Bando Tsumasaburo (阪東妻三郎)
Tsumasaburo BANDO (December 14, 1901 - July 7, 1953) was a Japanese actor. His real name was Denkichi TAMURA, but during the age of silent cinema he directed various motion pictures under the name of Shuntaro OKAYAMA. He was from Tsunohazu, Minamitoshima-gun, Tokyo Prefecture (the present-day Nishi-shinjuku, Shinjuku-ku Ward, Tokyo Metropolis).
His nickname was 'Bantsuma.'
Biography and Personal Profile
He was born as a son of a wholesale cotton dealer on December 14, 1901.
After graduating in 1916 from the higher course of an elementary school under the old system, he became a pupil of the eleventh Nizaemon KATAOKA and made his debut in 1918. However, he was not satisfied with the kabuki world, which was very traditional and Tsumasaburowas scouted by the newly established Makino Film Studios upon its founding in 1923. He made his debut as a leading actor in the movie "Senketsu no tegata" (The Fresh-Blood Handprint), which was written by Rokuhei SUSUKITA. Kageboshi (Silhouette) had the same combination of leading actor and scriptwriter and was greeted with such great public favor that Tsumasaburo was assured of a position as the top-ranking actor in period movies.
Later, when Tsumasaburo's mentor, director Shozo MAKINO left Toa Cinema to become independent, Tsumasaburo himself established Bando Tsumasaburo Productions. In 1925, Tsumasaburo played a nihilistic hero in "Orochi" (Serpent) and this became a big hit because it perfectly matched the tenor of the times.
His valiant sword fighting took the audience by storm, earning him the sobriquet 'Bantsuma of Battle Royale.'
He then tied up with Shochiku Co., Ltd., and made some hits, but gradually Bantsuma's image became a stereotype and his popularity started to dwindle. Eventually, Bando Tsumasaburo Production ended its 12 years of operation in 1936 with the movie "Doto ichibannori" (The First Man to Get There in a Surge of People).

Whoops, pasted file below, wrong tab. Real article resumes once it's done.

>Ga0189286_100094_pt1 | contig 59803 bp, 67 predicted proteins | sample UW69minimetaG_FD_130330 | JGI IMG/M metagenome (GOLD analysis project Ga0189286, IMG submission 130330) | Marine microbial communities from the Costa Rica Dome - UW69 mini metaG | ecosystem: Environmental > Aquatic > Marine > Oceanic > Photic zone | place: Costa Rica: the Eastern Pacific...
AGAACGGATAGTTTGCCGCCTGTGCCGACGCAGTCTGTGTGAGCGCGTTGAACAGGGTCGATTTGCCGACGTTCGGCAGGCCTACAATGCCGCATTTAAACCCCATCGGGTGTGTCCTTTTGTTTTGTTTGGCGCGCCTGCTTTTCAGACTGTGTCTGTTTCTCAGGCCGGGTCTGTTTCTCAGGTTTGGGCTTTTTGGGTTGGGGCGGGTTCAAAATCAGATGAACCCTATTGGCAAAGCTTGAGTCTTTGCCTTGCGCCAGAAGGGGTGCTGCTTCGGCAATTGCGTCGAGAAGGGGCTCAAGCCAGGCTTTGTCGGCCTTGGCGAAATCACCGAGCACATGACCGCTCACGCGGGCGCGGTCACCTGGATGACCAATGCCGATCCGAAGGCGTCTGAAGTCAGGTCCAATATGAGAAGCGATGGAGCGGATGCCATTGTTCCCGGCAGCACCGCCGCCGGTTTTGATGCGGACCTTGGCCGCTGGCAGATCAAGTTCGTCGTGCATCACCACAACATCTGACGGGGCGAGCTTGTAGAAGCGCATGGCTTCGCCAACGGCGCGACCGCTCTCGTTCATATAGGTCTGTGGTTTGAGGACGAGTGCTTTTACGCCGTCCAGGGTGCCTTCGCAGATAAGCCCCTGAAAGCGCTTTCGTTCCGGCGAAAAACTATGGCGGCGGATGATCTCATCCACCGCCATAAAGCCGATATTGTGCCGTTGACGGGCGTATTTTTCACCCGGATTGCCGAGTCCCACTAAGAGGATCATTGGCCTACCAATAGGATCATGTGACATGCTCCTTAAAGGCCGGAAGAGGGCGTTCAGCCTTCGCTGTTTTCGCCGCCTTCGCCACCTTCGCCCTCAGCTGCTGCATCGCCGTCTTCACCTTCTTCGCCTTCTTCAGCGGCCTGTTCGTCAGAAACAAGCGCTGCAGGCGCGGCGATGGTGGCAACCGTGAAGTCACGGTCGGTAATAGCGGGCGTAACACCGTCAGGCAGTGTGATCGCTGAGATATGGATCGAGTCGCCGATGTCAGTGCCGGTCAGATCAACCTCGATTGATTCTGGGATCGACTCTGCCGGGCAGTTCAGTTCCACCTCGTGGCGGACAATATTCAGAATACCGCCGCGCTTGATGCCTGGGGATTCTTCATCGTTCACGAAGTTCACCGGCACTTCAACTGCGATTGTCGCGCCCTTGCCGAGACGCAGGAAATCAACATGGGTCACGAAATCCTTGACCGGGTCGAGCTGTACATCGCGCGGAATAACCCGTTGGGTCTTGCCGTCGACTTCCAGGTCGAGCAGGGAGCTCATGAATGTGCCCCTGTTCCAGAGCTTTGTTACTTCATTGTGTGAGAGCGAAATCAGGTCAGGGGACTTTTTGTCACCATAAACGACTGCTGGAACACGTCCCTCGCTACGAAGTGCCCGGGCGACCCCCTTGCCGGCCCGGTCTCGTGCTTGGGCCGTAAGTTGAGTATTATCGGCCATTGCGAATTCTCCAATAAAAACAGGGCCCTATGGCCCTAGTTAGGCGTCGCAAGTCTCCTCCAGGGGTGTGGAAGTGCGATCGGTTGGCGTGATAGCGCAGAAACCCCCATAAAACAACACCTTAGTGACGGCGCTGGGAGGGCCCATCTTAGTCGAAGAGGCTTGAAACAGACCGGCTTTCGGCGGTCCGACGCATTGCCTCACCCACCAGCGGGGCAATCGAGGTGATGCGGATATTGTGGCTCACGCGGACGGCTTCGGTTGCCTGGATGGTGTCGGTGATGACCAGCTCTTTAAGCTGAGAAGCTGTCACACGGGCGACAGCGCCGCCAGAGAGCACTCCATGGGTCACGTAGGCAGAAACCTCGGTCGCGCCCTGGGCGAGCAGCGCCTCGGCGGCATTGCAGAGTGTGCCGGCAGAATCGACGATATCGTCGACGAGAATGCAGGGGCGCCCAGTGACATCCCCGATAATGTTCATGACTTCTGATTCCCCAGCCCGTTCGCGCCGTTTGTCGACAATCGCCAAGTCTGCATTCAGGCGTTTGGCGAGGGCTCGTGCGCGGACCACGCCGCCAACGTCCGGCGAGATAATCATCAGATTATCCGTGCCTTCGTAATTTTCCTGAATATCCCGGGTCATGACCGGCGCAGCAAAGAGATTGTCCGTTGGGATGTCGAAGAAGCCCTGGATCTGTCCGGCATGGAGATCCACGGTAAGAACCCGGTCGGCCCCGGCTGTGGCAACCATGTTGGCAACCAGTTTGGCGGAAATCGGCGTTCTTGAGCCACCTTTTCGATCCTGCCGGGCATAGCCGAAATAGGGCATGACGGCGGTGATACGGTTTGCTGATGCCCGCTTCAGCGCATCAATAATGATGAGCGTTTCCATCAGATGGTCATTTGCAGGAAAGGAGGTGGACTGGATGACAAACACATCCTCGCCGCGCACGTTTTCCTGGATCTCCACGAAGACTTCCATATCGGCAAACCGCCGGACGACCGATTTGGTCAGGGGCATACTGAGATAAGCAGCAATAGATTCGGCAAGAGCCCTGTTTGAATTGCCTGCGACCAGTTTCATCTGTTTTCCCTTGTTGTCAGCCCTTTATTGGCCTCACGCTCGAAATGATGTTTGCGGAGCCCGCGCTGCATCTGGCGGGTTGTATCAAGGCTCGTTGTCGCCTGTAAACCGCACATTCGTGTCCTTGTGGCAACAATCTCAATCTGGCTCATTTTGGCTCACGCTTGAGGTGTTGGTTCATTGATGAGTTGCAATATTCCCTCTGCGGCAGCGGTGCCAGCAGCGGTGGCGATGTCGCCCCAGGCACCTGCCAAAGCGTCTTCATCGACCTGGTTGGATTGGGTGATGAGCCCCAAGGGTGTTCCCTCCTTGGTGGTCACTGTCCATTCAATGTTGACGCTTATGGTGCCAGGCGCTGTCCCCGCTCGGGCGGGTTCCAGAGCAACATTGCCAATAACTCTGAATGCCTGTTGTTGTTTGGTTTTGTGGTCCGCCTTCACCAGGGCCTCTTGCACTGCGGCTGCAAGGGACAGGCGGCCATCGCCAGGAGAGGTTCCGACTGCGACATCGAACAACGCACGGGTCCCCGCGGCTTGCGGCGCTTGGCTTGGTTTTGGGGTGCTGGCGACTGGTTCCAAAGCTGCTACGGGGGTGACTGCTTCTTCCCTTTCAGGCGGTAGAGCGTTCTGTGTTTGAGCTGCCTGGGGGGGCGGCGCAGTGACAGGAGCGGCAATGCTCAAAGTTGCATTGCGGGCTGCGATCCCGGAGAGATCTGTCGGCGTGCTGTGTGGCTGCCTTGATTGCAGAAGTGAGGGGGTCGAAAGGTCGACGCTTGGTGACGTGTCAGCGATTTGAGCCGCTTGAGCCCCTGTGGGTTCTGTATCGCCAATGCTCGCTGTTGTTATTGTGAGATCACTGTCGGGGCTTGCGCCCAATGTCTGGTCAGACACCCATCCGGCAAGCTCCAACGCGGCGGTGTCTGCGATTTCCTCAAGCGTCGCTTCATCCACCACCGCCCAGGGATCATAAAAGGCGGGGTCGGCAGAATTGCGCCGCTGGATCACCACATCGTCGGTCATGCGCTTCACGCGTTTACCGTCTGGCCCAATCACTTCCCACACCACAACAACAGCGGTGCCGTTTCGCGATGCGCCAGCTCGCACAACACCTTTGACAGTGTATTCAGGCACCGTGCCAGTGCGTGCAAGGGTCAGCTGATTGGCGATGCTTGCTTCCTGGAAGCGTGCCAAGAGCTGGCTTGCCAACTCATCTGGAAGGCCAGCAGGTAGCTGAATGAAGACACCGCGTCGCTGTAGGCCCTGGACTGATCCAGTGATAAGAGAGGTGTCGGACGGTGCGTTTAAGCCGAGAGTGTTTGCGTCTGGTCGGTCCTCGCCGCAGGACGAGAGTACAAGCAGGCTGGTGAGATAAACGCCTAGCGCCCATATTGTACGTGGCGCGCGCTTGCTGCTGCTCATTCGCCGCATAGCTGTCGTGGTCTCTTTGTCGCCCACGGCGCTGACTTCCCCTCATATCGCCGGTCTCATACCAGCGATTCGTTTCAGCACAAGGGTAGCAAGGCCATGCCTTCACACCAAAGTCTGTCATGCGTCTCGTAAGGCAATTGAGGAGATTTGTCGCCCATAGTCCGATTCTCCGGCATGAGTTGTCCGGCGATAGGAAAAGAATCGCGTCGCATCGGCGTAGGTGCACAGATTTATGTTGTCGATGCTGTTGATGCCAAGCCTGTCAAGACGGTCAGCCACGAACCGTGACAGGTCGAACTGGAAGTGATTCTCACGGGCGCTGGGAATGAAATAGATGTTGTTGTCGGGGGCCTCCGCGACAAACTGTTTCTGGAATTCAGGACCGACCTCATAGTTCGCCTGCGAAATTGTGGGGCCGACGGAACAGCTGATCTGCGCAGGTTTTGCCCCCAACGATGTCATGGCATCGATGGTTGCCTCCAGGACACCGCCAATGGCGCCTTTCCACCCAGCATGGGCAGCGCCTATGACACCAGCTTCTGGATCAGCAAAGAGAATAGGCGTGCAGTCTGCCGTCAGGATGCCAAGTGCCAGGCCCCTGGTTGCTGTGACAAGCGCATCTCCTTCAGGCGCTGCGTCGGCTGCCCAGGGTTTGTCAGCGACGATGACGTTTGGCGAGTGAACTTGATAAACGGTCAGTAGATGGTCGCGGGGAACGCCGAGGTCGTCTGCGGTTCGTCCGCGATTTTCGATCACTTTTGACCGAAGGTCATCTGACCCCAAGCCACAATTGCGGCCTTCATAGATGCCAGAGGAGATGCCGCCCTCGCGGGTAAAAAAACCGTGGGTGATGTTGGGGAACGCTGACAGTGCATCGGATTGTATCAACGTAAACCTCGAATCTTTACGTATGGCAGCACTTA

He then transferred to Nikkatsu Corporation. Although he was no longer as nimble a sword fighter as he had once been, he continued to play the leading role with his dignified acting.
He believed his shrill, thin voice in his first appearance in a talking picture disappointed fans and led to the decline of his popularity, Tsumasaburo practiced speaking in a loud voice over and over, hoping to overcome the challenge of sound in films.
Thanks to his efforts, he was able to perform an excellent fighting scene in his comeback movie, the first half and second half of "Koiyamabiko" (Yamabiko in Love), which heralded the revival of 'Bantsuma, King of Swordplay.'
During the war years, he starred in masterpieces such as "Chikemuri Takadanobaba" (Takadanobaba Duel), "Mazo" (evil image), "Edo saigo no hi" (The Last Days of Edo), "Shogun to sanbo to hei" (Shogun, General Staff and Soldiers) and "Muhomatsu no issho" (The Life of Matsu, the Untamed). After the war, he starred in productions such as the period movie "Oedo Gonin Otoko" (Five Men of Edo), "Osho" (King) in 1948, a movie based on the life of the gifted professional shogi player Sankichi SAKATA and a comical modern drama "Yabure-daiko" (A Broken Drum) and was a true 'star' together with Denjiro OKOCHI.
On July 2, 1953, he stopped filming of the movie "Abare Jishi" (A Wild Lion) due to poor health from chronic hｙpertension and on July 7 of the same year, he passed away due to a cerebral hemorrhage. He was 51 years of age. His wife was Naoko FUSHIMI. Among his five children, the first son, Takahiro TAMURA (who died in 2006), the third son, Masakazu TAMURA, and the fourth son, Ryo TAMURA, all became actors and are still active today (the second son, Toshimaro TAMURA, a businessman, served Takahiro and Masakazu as their agent). Tsumasaburo had an illegitimate son, Yasuhiro MINAKAMI, who also became an actor.